You suggest that a minority, which claims to have seen a miracle, may be believed, such as with regards to the Rebbe or the Besht. If so, may I believe anyone today who says he saw someone perform a miracle? Perhaps someone today, I will claim, outperformed the supposed miracles of the Besht and your Rebbe. According to your view, you must allow me to believe this new miracle worker has surpassed the Besht and your Rebbe. Let us say this new miracle worker, I claim, outperformed Moshe Rabbeinu. Again, you must defend your position that I must be right in following this new miracle worker. According to you, I must then be allowed to believe a Christian, who believes he saw Jesus do a miracle, or a Muslim, that Mohammed is a true prophet. You see, your opinion allows anyone to attain a status of a prophet. But this is not Judaism. You are following your devotion to the Besht and the Rebbe and fake stories, and not a devotion to truth and Torah. As a Rabbi once said, you are attached “man”, not God.
God created the event of Har Sinai – precisely in the eyes of ALL Jews – that such ‘mass witnesses’ be the singular proof of His will and selection of the Jews, and no others. But your opinion negates the need for this mass event of Sinai, as you suggest, one may believe miracles, even with few “witnesses”.
What is the Torah’s position? It is this: we must deny all stories of the Besht’s and the Rebbe’s miracles – of anyone’s miracles – (Jew or gentile) and follow what God intended through His miracles at Sinai: we are to follow only that which is “comprehensively proven in front of masses”. This is the story God wishes all mankind to follow, and to abandon all other impostors. Only such a phenomenon removes all possibility of fabrication and ignorance. And when fabrication and ignorance do not enter a story, the story must be true, as there is no other possibility that a massively attended event, communicated throughout history, can be false. When all possibilities of falsehood have been removed the story must be true. Regarding Sinai, all possibilities have been removed: fabrication is refuted, as masses cannot all share one common motive to lie. Ignorance is refuted, as the event was simple in nature: all know what fire is, and what mountains are. Thus, regarding Mount Sinai’s fiery revelation, there is no possibility that this event was false. It must have occurred. But regarding other stories of reported miracles, if there are no masses, we know that the story may have been fabricated. This applies to your stories of the Rebbe and the Besht performing miracles. God does not demand that we accept any story some religious Jew reports, be he a Rabbi or less. It is precisely because God desires we live based on proof, that He orchestrated Sinai: an event, which cannot be shown to be false.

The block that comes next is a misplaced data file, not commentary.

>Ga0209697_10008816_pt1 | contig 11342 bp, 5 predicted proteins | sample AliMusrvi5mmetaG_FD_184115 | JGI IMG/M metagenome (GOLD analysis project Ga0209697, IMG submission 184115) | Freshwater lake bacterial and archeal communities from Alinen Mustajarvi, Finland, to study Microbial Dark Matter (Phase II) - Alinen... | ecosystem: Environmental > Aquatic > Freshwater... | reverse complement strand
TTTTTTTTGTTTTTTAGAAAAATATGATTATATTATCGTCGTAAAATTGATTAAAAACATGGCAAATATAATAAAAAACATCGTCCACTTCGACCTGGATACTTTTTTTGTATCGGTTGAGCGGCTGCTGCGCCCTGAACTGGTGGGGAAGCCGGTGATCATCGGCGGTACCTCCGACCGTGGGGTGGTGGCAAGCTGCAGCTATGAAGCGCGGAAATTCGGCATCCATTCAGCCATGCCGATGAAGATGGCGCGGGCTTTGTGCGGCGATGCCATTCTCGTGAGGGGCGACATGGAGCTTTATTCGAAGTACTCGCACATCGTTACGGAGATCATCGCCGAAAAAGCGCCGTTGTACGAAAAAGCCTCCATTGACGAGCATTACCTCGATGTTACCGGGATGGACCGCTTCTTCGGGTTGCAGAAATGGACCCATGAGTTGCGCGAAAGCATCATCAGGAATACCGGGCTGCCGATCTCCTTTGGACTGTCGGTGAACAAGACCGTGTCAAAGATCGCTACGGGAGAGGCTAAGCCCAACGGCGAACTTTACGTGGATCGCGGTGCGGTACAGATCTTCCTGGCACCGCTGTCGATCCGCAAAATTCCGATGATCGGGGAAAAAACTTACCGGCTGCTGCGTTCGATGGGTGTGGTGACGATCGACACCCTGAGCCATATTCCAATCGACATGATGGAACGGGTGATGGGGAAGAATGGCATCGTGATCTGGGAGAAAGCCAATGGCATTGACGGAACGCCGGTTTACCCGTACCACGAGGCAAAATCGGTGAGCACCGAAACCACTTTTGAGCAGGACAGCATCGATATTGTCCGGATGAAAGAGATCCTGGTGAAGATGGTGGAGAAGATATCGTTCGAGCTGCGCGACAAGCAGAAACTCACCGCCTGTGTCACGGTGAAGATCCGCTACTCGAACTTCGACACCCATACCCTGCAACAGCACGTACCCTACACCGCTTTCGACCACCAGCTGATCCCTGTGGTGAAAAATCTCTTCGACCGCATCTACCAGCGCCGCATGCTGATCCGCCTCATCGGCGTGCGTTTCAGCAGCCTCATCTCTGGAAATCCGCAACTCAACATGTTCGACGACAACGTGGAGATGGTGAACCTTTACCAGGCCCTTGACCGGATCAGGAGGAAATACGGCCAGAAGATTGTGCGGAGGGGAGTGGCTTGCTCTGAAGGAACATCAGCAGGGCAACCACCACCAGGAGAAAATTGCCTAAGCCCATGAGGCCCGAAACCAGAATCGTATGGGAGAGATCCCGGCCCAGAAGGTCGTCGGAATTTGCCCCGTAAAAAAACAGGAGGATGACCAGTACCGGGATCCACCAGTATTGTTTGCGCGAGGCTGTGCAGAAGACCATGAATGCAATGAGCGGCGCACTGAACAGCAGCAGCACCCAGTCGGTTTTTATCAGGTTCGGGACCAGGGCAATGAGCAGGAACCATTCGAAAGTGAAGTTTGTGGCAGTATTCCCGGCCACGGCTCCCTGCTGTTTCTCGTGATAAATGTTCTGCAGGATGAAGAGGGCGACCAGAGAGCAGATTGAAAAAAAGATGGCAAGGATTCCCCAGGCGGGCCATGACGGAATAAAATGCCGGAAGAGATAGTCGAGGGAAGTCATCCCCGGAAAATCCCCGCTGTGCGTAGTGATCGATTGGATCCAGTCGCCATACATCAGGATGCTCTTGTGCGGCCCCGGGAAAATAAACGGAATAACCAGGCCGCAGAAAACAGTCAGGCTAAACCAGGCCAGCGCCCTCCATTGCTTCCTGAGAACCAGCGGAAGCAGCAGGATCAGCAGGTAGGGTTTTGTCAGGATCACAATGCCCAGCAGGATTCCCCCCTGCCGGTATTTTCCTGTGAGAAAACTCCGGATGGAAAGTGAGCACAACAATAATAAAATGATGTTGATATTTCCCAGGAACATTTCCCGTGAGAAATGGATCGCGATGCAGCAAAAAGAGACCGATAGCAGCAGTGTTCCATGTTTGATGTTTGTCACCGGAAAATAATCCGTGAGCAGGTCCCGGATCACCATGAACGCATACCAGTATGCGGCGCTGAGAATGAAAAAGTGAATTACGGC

There is no excuse for your blatant Torah violation, as you entice Jews to violate idolatry, the prohibition of “consulting the dead”. It is essential that others condemn the views of such factions who freely malign God’s Torah and cause Jews to violate not merely small sins, but sins that God refers to as “abominations”.